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More Cecil/Dot graphs

I did more Cecil/Dot hacking this weekend. The previous graphs has given me good ideas of how some user code could exploit some critical methods. It even shows some of the security checks, the declarative security attributes, on the methods (called before entering the method). But this picture is missing a lot of details, like any security checks done inside the methods (i.e. the imperative security checks).

A good example is when access to a file or an environment variable is required. The name of the resource isn't known until runtime (at least from the framework point of view) so declarative security cannot be used. This graphic shows the calls made to Environment.GetEnvironmentVariable(String) from inside mscorlib.dll. We see that, by definition (metadata), anyone can call Environment.GetEnvironmentVariable(String). We also know, or at least expect, that the access to environment variables be protected by CAS. But we can't see it unless we look at the IL code.

Note #1: The graphic shows public types/methods in blue. Bold is used on static methods.

Note #2: Actually the previous graphic also show another problem. The static constructor (.cctor) of the System.Runtime.Serialization.Formatters.Binary.BinaryCommon type ask for an environment variable. The problem is that we can't predict the stack when a static constructor is called - so we can't know if any CAS permissions will succeed or fail. In this case this isn't a big problem as the type (and the .cctor) aren't public and because the environment variable name cannot be influenced by user code. We just have to change the existing call to a security-less version of Environment.GetEnvironmentVariable(String).

Ok, Back to the main issue... we expect to see a CAS permission demand in Environment.GetEnvironmentVariable(String). We could look at the IL itself which would be easy in very small methods, like this one, but can easily gets confusing for large methods (e.g. do all the code paths go thru the security check ?).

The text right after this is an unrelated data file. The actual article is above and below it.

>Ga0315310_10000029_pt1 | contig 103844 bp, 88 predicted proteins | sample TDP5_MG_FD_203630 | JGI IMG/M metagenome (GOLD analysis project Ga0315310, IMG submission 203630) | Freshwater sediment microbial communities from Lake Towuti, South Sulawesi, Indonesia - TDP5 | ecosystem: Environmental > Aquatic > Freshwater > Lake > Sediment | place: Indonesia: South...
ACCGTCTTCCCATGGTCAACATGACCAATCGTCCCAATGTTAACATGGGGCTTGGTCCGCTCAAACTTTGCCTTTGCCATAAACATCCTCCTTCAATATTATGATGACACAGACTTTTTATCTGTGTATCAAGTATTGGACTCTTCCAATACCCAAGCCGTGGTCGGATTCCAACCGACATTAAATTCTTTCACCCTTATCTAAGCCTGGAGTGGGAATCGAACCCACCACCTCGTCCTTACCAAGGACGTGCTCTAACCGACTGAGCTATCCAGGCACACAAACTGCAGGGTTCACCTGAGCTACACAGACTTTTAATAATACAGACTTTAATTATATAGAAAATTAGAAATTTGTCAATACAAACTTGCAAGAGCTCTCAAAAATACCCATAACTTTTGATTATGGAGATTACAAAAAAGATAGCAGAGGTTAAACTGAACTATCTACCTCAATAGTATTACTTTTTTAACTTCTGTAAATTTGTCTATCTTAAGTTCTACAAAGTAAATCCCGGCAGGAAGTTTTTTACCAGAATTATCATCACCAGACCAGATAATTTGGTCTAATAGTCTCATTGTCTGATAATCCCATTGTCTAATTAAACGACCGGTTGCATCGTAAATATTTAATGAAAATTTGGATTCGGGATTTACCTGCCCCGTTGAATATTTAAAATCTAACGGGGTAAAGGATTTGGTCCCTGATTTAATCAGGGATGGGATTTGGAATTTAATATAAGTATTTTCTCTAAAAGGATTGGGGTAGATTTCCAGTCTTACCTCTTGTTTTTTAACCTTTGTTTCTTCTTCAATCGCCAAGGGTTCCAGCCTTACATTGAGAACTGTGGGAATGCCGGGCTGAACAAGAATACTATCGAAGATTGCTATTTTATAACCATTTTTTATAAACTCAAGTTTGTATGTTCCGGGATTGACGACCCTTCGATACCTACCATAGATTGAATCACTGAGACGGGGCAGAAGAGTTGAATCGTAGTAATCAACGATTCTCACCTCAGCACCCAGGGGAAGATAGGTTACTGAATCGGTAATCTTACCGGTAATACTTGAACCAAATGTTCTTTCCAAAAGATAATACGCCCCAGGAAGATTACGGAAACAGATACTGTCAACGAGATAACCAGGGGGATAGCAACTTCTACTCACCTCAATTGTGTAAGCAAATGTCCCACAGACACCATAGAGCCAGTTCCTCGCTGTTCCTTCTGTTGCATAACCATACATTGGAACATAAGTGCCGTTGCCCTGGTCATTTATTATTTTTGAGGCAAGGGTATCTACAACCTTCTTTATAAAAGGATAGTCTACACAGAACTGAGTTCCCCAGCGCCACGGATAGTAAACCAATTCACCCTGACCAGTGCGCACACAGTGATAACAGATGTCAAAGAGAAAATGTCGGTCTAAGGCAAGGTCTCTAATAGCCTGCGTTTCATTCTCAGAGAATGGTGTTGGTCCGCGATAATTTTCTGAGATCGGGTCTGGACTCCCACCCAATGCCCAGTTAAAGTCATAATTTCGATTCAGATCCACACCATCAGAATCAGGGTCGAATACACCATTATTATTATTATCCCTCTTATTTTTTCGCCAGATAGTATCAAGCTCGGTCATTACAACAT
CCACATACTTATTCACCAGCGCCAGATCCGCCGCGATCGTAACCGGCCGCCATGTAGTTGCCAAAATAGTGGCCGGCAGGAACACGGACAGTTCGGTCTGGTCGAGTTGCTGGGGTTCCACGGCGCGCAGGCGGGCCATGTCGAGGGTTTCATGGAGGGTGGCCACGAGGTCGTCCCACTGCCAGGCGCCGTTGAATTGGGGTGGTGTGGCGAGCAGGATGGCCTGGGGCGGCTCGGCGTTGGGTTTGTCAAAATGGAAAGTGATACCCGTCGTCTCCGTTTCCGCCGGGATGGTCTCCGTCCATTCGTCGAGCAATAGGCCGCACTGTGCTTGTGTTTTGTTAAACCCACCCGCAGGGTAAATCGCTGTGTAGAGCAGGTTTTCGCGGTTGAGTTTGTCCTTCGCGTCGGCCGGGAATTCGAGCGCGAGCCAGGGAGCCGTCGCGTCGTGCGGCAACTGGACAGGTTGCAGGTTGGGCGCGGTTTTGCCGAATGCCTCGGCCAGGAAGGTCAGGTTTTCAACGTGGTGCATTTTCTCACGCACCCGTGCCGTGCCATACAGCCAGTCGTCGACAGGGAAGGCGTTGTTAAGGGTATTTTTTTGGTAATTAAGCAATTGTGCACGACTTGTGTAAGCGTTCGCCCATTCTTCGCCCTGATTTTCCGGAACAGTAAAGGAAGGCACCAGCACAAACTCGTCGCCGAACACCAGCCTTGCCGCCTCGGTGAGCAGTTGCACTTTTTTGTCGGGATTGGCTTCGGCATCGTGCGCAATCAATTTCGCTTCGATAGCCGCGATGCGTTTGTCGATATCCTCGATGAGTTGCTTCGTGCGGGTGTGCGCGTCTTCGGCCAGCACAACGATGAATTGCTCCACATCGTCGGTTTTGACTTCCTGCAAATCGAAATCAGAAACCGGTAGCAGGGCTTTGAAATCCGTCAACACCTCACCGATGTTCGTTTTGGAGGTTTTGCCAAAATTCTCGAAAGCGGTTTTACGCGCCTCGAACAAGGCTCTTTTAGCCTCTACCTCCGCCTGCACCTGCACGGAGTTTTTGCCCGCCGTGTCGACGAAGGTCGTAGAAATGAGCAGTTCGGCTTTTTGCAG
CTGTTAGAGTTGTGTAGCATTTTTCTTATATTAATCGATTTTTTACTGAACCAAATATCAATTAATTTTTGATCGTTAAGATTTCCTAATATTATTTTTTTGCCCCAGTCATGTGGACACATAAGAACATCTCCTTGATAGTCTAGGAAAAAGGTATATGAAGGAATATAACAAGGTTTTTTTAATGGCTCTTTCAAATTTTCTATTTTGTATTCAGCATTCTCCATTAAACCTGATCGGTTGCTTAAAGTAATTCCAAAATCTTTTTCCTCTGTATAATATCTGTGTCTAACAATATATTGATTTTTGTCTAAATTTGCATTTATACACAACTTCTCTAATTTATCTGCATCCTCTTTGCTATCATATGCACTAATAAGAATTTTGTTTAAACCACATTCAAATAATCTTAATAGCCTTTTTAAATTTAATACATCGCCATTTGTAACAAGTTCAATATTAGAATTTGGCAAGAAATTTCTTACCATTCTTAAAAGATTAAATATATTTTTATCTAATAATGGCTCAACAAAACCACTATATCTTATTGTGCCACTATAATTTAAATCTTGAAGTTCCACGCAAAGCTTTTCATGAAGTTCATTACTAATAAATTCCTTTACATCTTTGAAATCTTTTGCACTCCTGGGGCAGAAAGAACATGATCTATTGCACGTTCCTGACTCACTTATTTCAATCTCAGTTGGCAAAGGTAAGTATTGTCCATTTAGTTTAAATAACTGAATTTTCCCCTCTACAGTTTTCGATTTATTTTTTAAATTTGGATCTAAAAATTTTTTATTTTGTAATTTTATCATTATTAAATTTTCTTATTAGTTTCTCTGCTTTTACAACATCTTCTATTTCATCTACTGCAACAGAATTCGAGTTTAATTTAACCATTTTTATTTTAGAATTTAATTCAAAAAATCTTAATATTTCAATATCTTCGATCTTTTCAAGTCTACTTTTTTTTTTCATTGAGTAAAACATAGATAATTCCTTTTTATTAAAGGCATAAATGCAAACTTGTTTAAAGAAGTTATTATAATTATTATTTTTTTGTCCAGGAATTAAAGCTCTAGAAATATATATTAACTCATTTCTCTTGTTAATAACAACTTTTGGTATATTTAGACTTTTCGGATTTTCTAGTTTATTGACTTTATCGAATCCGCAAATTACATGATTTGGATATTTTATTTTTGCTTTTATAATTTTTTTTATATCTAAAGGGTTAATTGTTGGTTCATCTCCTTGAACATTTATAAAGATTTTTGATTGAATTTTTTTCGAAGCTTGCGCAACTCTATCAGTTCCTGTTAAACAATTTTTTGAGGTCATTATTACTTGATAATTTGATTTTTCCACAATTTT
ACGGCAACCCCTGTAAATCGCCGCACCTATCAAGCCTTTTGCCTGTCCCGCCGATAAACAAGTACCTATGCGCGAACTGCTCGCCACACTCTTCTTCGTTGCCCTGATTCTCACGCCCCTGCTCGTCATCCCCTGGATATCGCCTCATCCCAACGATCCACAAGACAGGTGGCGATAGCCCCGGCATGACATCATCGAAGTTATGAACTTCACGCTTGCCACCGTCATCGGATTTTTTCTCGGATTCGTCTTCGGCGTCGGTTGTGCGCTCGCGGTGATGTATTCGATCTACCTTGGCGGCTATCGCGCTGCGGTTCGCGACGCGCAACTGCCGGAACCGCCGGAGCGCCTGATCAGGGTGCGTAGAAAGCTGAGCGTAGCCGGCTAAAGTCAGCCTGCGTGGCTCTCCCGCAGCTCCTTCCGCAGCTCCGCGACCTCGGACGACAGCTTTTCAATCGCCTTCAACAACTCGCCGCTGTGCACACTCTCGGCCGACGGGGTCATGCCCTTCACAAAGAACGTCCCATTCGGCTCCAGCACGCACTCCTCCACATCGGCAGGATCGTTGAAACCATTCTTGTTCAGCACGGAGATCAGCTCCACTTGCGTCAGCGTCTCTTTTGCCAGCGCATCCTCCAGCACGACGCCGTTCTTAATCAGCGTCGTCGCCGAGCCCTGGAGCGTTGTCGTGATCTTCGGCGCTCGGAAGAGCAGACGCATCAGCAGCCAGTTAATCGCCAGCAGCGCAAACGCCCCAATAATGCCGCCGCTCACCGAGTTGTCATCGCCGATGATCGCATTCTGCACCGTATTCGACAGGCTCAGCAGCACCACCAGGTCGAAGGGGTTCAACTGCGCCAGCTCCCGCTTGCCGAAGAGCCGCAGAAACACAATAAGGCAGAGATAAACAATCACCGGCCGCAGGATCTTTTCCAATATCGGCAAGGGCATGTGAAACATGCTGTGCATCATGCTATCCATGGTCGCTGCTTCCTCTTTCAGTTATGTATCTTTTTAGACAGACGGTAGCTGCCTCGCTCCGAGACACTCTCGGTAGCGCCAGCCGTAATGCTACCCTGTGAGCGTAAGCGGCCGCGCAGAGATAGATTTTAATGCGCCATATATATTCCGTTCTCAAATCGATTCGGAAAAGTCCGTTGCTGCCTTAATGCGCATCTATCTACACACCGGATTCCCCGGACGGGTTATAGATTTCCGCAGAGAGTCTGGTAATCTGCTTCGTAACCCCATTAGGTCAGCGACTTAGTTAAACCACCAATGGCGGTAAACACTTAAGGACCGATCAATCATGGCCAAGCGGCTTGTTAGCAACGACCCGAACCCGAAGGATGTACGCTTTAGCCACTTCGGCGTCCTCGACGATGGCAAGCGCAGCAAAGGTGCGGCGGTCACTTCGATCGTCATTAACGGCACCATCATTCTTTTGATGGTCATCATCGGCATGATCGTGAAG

System.String System.Environment::GetEnvironmentVariable(System.String) { // code size : 29 .maxstack 8 .locals () IL_0000: call System.Boolean System.Security.SecurityManager::get_SecurityEnabled() IL_0005: brfalse IL_0016 IL_000A: ldc.i4.1 IL_000B: ldarg.0 IL_000C: newobj System.Void System.Security.Permissions.EnvironmentPermission::.ctor (System.Security.Permissions.EnvironmentPermissionAccess,System.String) IL_0011: callvirt System.Void System.Security.CodeAccessPermission::Demand() IL_0016: ldarg.0 IL_0017: call System.String System.Environment::internalGetEnvironmentVariable(System.String) IL_001C: ret }

Note #3: Extracting the IL code with Cecil is very simple. See Jean-Baptiste Evain's sample code.

So this time I wanted to add graphs of the IL code, i.e. generate dot files from the previous IL. This is very similar to what other people have been doing. However my version as some security enhancements (well that's the whole point of it ;-). For example I mark some calls to the security runtime in red and display interal calls with "double lines". It's simple but effective as it makes it easy to see if (and where) some code can bypass a security check inside a method.

Now looking at the same IL code as a colored graph makes it perfectly clear. If the security manager is enabled (first red box) then an EnvironmentPermission instance is created with the variable name and a Demand (second red box) is made prior to returning the value.

My only problem is that dot-ing IL can generate very big bitmaps (this one being small). They compress well on disk but their RAM requirements can be very high to display. I'll need to look at dot's options to see if I can squeeze them a little without loosing readability.

I still have many ideas to visualize code using Cecil and Dot but I think it's about time I put some Gtk# GUI on top of this...

4/18/2005 11:09:30 | Comments

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